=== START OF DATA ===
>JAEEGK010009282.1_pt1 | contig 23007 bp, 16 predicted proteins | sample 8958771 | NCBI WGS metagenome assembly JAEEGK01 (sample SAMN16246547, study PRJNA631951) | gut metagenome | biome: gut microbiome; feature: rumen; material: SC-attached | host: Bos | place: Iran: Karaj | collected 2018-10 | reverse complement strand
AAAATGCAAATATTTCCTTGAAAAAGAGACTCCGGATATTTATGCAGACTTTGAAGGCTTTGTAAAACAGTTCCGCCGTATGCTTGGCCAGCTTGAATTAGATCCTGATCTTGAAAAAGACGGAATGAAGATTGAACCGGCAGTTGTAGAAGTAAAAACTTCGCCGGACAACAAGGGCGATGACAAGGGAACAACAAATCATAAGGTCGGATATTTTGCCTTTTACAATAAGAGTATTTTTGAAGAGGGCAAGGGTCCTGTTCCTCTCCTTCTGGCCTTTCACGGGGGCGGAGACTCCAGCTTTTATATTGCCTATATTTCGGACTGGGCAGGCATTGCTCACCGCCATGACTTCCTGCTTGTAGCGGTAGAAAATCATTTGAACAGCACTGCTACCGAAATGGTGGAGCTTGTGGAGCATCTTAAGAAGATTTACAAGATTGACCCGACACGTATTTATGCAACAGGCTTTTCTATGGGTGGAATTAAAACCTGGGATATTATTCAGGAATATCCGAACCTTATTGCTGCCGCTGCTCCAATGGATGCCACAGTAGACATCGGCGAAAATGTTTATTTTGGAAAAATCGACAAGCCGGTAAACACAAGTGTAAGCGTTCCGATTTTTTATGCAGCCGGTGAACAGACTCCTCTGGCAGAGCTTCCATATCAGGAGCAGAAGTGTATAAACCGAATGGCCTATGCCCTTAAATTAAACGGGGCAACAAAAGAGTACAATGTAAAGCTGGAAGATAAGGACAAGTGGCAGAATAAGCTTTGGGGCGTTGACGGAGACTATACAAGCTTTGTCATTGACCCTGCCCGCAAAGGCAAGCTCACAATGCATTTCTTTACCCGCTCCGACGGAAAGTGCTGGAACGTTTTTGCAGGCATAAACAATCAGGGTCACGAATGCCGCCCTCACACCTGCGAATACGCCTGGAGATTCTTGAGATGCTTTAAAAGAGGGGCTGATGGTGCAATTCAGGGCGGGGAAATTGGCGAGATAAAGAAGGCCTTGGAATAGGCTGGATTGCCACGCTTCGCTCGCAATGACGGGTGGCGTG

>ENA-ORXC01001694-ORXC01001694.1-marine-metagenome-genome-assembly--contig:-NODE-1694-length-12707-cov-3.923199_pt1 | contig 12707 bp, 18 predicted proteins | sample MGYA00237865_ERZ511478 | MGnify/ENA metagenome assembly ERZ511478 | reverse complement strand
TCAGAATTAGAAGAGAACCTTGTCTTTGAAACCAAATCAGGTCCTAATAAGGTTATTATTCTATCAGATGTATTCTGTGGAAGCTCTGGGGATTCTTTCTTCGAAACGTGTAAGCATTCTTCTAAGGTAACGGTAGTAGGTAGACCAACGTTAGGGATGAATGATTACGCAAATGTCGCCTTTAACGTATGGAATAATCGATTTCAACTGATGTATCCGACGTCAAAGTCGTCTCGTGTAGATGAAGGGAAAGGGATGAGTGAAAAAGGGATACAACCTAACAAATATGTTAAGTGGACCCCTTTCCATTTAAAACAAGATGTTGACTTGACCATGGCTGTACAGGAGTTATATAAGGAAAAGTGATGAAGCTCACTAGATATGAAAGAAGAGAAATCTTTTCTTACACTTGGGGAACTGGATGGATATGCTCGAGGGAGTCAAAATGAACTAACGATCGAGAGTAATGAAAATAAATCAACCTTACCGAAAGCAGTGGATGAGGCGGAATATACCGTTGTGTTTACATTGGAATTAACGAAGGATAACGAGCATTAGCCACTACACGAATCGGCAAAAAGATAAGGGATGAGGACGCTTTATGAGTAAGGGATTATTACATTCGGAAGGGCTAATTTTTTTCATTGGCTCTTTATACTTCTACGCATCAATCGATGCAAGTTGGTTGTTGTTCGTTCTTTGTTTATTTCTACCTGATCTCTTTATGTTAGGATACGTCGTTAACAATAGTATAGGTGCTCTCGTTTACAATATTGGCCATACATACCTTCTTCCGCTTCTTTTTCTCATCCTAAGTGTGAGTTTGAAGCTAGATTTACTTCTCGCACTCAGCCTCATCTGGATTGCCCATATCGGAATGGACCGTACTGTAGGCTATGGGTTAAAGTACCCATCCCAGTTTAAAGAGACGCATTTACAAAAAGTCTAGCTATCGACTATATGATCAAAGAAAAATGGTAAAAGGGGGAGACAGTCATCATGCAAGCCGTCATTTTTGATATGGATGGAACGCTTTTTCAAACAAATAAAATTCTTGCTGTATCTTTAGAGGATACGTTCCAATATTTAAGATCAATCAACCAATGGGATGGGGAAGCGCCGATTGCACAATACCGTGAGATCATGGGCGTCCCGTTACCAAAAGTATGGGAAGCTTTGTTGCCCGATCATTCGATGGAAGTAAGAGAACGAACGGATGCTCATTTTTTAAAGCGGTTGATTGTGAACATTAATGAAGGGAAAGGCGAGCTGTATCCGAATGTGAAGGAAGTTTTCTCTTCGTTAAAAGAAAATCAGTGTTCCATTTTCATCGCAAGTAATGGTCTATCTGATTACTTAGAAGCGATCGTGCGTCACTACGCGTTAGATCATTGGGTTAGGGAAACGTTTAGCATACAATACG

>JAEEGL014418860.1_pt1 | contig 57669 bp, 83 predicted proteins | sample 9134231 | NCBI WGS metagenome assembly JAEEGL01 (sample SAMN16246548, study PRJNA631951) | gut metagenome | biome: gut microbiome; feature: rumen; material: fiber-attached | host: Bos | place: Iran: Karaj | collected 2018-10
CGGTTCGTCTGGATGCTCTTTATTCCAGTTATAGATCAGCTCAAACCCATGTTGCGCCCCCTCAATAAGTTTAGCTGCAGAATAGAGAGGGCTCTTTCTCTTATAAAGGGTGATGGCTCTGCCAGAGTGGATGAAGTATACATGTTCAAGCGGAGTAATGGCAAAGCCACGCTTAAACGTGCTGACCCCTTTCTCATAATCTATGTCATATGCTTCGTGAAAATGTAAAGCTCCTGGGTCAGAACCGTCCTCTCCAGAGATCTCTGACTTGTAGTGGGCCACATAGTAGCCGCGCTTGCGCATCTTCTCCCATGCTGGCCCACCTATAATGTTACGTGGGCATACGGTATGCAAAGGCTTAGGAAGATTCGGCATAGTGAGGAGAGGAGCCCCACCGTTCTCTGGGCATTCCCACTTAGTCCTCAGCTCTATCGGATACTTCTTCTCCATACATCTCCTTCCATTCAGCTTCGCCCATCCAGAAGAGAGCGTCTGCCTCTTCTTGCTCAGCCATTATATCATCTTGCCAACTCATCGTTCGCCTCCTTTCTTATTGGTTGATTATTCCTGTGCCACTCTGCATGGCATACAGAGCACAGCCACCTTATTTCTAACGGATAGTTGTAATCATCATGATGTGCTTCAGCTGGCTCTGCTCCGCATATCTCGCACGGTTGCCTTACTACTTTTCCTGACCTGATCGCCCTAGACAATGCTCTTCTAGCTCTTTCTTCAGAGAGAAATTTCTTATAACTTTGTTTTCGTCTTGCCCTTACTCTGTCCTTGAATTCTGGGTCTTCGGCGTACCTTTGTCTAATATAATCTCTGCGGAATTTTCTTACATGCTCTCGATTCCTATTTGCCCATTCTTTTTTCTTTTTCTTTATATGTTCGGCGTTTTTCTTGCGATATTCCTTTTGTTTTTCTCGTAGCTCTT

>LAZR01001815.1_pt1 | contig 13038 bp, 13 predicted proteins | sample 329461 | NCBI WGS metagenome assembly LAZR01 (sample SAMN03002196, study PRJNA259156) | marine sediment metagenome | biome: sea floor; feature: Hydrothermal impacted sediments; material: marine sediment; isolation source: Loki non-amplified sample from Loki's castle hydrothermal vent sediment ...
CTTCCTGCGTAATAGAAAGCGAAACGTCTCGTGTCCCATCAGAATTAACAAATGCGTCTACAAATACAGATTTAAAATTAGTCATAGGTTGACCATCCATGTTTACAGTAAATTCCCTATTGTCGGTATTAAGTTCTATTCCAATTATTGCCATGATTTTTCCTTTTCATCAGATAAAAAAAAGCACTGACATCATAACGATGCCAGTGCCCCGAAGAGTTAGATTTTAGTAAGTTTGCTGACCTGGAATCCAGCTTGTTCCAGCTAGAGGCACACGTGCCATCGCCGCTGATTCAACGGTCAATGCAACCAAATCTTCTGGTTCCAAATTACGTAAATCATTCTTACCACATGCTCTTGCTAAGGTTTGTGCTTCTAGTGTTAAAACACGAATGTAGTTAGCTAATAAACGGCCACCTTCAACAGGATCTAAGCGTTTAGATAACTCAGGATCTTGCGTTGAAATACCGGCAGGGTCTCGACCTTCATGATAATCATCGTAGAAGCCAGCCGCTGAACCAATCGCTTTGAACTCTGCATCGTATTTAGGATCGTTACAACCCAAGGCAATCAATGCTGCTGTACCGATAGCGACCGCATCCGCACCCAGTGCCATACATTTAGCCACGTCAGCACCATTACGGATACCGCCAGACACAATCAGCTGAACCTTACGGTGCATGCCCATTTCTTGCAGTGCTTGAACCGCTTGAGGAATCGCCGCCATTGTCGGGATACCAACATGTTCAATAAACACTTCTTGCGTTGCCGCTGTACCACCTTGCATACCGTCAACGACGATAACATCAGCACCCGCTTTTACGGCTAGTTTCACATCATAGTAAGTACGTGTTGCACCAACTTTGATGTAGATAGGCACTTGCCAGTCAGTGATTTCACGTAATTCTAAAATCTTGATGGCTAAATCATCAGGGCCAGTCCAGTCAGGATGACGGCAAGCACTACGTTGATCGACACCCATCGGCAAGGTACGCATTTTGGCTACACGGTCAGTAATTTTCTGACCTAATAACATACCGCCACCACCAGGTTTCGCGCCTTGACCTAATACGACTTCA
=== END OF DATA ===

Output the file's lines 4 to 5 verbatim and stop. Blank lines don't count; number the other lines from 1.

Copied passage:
TCAGAATTAGAAGAGAACCTTGTCTTTGAAACCAAATCAGGTCCTAATAAGGTTATTATTCTATCAGATGTATTCTGTGGAAGCTCTGGGGATTCTTTCTTCGAAACGTGTAAGCATTCTTCTAAGGTAACGGTAGTAGGTAGACCAACGTTAGGGATGAATGATTACGCAAATGTCGCCTTTAACGTATGGAATAATCGATTTCAACTGATGTATCCGACGTCAAAGTCGTCTCGTGTAGATGAAGGGAAAGGGATGAGTGAAAAAGGGATACAACCTAACAAATATGTTAAGTGGACCCCTTTCCATTTAAAACAAGATGTTGACTTGACCATGGCTGTACAGGAGTTATATAAGGAAAAGTGATGAAGCTCACTAGATATGAAAGAAGAGAAATCTTTTCTTACACTTGGGGAACTGGATGGATATGCTCGAGGGAGTCAAAATGAACTAACGATCGAGAGTAATGAAAATAAATCAACCTTACCGAAAGCAGTGGATGAGGCGGAATATACCGTTGTGTTTACATTGGAATTAACGAAGGATAACGAGCATTAGCCACTACACGAATCGGCAAAAAGATAAGGGATGAGGACGCTTTATGAGTAAGGGATTATTACATTCGGAAGGGCTAATTTTTTTCATTGGCTCTTTATACTTCTACGCATCAATCGATGCAAGTTGGTTGTTGTTCGTTCTTTGTTTATTTCTACCTGATCTCTTTATGTTAGGATACGTCGTTAACAATAGTATAGGTGCTCTCGTTTACAATATTGGCCATACATACCTTCTTCCGCTTCTTTTTCTCATCCTAAGTGTGAGTTTGAAGCTAGATTTACTTCTCGCACTCAGCCTCATCTGGATTGCCCATATCGGAATGGACCGTACTGTAGGCTATGGGTTAAAGTACCCATCCCAGTTTAAAGAGACGCATTTACAAAAAGTCTAGCTATCGACTATATGATCAAAGAAAAATGGTAAAAGGGGGAGACAGTCATCATGCAAGCCGTCATTTTTGATATGGATGGAACGCTTTTTCAAACAAATAAAATTCTTGCTGTATCTTTAGAGGATACGTTCCAATATTTAAGATCAATCAACCAATGGGATGGGGAAGCGCCGATTGCACAATACCGTGAGATCATGGGCGTCCCGTTACCAAAAGTATGGGAAGCTTTGTTGCCCGATCATTCGATGGAAGTAAGAGAACGAACGGATGCTCATTTTTTAAAGCGGTTGATTGTGAACATTAATGAAGGGAAAGGCGAGCTGTATCCGAATGTGAAGGAAGTTTTCTCTTCGTTAAAAGAAAATCAGTGTTCCATTTTCATCGCAAGTAATGGTCTATCTGATTACTTAGAAGCGATCGTGCGTCACTACGCGTTAGATCATTGGGTTAGGGAAACGTTTAGCATACAATACG

>JAEEGL014418860.1_pt1 | contig 57669 bp, 83 predicted proteins | sample 9134231 | NCBI WGS metagenome assembly JAEEGL01 (sample SAMN16246548, study PRJNA631951) | gut metagenome | biome: gut microbiome; feature: rumen; material: fiber-attached | host: Bos | place: Iran: Karaj | collected 2018-10